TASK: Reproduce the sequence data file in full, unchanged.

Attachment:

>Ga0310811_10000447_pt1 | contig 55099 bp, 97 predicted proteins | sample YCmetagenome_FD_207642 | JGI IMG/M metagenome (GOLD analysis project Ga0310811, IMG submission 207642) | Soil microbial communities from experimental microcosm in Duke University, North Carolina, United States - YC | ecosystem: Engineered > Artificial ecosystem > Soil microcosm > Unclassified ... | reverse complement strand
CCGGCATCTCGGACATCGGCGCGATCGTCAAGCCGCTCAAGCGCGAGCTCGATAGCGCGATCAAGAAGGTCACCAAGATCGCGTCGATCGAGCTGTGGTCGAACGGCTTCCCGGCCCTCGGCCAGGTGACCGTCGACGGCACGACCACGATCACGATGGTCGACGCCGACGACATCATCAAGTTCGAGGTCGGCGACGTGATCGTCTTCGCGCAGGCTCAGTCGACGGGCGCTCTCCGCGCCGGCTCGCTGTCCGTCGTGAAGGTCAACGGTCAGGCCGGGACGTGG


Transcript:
>Ga0310811_10000447_pt1 | contig 55099 bp, 97 predicted proteins | sample YCmetagenome_FD_207642 | JGI IMG/M metagenome (GOLD analysis project Ga0310811, IMG submission 207642) | Soil microbial communities from experimental microcosm in Duke University, North Carolina, United States - YC | ecosystem: Engineered > Artificial ecosystem > Soil microcosm > Unclassified ... | reverse complement strand
CCGGCATCTCGGACATCGGCGCGATCGTCAAGCCGCTCAAGCGCGAGCTCGATAGCGCGATCAAGAAGGTCACCAAGATCGCGTCGATCGAGCTGTGGTCGAACGGCTTCCCGGCCCTCGGCCAGGTGACCGTCGACGGCACGACCACGATCACGATGGTCGACGCCGACGACATCATCAAGTTCGAGGTCGGCGACGTGATCGTCTTCGCGCAGGCTCAGTCGACGGGCGCTCTCCGCGCCGGCTCGCTGTCCGTCGTGAAGGTCAACGGTCAGGCCGGGACGTGG